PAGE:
And so fairly early on in my training, those things became skillsets that I worked very hard at sort of getting competent with it. And through that, coming to Stanford in trying to put together that same data set and work on large data, I had the opportunity to, to interact with Andrew Yang and his lab. And in that conversation sort of sparked the very first project, which was to say, well let's look at something like pneumonia on chest x-rays. You guys are telling me all about your revision models that aren't working with structured data like I had but actually looking at the images like I do with my day job. And that was intriguing. And so that's kind of how it started and since then it's been a really fun exploration.

Emily Le:
Very, very nice journey. So as a radiologist working on AI and machine learning, can you share with us what aspect of the radiologist's work can be replaced by AI and what aspect can never be replaced?

Matt Lungren:
Yeah, again, this for me, this is obviously a topic that comes up a ton. I think it's a great question. For a lot of folks, there is a desire to sort of really understand where this augment versus replace narrative, it seems to be like a debate to some extent of who believes what. I think for us, because we're an academia, we try to focus on what is the interesting scientific question and whether it's right or wrong, we want to show whether it's right or wrong. And so we really try to focus on areas in medicine where we think we'll have the largest impact. And in radiology, three quarters of the world doesn't have access to a radiologist's expertise, sometimes not even imaging exam.

And we feel like the three to 4 billion people across the world that live in countries like Liberia that have two radiologists for a population of almost 10 million. That kind of a situation to us provides an opportunity to not focus as much on the replace versus augment narrative and really try to say, "How can we develop a tool that will help the clinicians serving those populations, interpret imaging in a way that makes them more effective?" And so to give you an example that we partnered with the hospital in South Africa that runs a large clinic for HIV positive patients who are suspected of having lung disease. And now there are only a few radiologists who are available to them, and it really is a problem because they don't believe they have the expertise to make proper diagnoses and help their patients. And so we worked with them to develop a model that was able to more accurately than their own radiologists determine the presence or absence of active tuberculosis.

And we didn't just add that in as a replacement. What we did was we actually gave it to the pulmonologist in an experiment to say, "Can this you better than you are without this model? But certainly can the combination of this pulmonologist who does not have formal radiology training in combination with the model, does that make you as good or better than the radiologist?" Because if it does, then it relieves some of the pressure and the burden on the system to have that lack of expertise kind of still being a big bottleneck. And what we found was that in indeed it does in this particular use case.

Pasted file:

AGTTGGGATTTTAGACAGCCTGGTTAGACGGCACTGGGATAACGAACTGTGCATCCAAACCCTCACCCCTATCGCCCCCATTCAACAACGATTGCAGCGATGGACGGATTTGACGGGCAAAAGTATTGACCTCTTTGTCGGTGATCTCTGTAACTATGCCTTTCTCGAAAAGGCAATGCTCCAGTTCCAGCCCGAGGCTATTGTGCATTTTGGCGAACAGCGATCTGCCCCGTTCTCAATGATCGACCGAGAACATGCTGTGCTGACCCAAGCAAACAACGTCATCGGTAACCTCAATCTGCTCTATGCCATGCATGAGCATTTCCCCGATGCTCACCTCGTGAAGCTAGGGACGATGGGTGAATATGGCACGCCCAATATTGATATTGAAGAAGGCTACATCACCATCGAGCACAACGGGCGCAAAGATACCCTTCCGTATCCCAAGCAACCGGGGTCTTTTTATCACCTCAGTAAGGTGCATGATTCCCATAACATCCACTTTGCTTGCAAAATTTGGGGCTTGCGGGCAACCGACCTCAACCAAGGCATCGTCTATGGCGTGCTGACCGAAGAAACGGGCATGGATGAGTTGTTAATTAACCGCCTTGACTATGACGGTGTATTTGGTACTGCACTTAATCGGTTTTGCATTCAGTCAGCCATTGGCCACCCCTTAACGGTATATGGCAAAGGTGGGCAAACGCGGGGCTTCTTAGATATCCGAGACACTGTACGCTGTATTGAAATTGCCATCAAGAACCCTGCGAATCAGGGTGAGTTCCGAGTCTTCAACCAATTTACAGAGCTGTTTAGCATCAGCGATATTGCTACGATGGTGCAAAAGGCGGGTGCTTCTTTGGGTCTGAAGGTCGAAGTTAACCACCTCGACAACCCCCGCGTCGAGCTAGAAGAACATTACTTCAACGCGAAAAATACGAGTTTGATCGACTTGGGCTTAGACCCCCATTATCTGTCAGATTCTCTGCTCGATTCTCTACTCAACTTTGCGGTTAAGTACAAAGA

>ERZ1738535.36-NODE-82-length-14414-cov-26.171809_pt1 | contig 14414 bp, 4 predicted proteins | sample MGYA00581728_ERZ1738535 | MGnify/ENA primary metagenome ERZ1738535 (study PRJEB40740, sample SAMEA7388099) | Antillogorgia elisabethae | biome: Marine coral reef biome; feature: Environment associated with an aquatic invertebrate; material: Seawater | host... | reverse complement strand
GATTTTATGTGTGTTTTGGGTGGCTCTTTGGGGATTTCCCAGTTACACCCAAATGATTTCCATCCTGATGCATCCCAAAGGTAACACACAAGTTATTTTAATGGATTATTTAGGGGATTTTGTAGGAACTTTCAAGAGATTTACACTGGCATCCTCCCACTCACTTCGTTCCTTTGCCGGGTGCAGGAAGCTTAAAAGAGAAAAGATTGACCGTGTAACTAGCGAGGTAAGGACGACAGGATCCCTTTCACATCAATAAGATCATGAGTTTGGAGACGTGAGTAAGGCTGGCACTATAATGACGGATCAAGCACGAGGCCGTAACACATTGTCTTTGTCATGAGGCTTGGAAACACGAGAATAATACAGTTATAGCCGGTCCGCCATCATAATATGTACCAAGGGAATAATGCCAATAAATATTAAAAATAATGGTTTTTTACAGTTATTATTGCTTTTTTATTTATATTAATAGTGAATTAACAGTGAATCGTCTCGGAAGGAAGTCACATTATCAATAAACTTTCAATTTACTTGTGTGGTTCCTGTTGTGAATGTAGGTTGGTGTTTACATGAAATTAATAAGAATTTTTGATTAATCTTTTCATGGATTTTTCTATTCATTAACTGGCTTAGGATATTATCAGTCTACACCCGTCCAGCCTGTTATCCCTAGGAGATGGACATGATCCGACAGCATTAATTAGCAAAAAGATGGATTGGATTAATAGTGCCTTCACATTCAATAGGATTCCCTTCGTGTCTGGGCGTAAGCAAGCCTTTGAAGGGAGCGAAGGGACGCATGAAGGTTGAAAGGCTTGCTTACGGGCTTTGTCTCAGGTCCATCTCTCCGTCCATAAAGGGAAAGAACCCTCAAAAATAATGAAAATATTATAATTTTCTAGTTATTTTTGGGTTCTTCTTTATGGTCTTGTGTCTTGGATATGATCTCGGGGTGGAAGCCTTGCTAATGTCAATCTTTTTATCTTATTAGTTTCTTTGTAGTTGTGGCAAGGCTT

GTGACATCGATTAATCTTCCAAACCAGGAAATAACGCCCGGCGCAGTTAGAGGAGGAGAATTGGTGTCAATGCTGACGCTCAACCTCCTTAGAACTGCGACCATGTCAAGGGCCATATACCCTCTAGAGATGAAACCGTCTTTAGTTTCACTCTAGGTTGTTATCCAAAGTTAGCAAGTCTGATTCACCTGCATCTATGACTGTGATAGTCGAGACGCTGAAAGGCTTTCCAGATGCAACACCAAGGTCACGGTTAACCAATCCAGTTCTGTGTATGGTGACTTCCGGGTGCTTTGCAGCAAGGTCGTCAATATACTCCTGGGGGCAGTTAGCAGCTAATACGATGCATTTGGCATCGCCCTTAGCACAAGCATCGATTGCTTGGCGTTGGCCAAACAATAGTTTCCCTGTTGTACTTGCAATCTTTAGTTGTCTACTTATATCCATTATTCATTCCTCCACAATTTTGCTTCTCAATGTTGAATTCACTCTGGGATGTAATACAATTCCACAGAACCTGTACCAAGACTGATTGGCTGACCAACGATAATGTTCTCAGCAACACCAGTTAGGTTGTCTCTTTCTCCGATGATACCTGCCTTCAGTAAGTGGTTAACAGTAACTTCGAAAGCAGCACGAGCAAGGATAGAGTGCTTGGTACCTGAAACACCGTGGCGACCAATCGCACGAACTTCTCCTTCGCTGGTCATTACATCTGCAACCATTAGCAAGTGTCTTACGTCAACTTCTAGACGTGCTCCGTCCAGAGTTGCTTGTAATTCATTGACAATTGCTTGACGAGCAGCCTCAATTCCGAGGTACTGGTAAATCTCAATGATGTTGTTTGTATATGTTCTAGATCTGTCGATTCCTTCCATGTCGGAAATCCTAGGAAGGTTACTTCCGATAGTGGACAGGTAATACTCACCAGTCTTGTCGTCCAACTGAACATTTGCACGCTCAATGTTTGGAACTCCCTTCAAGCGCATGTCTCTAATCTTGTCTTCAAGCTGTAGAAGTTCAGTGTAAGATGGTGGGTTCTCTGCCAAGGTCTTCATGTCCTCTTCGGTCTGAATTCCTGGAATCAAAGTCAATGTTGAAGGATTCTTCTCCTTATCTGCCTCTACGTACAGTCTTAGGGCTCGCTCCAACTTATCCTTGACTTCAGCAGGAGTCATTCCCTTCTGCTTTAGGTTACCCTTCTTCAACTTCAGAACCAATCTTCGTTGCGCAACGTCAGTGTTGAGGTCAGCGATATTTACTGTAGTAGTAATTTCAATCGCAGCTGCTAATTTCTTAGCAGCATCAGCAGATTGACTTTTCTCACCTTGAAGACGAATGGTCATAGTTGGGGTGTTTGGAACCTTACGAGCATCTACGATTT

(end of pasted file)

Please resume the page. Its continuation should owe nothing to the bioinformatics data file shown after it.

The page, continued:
And so we think that pushing on that narrative and that experimental thought is sort of what kind of gets us out of bed and really sort of informs what we work on at least in some of our leading work in our lab. And rather than sort of, again, focusing on the highest yield automation or economic goal. But to your point, I think that there are definitely areas, I think humans are not awesome at things like measuring and comparing measurements. I mean, that's something a computer can certainly do better and a human radiologist would welcome the opportunity to have that be automated, and quantification of various types of imaging examination certainly would be something that would be helpful. And then of course the biggest use case I think for now is going to be the application of machine learning in creating the images. So better and faster reconstruction, you can get your MRI in minutes instead of an hour. All those kinds of applications I think will be the first on the actual scene when you go to visit your local radiologist as opposed to some of the stuff that makes the headlines, which is we can make diagnoses like radiologists in certain areas.

Emily Le:
Those are very exciting examples that you just mentioned. So there's a lot of AI technologies out there for the healthcare field. What are some of the challenges and constraints of implementing AI in healthcare versus other industry, and where are we at right now in healthcare?

Matt Lungren: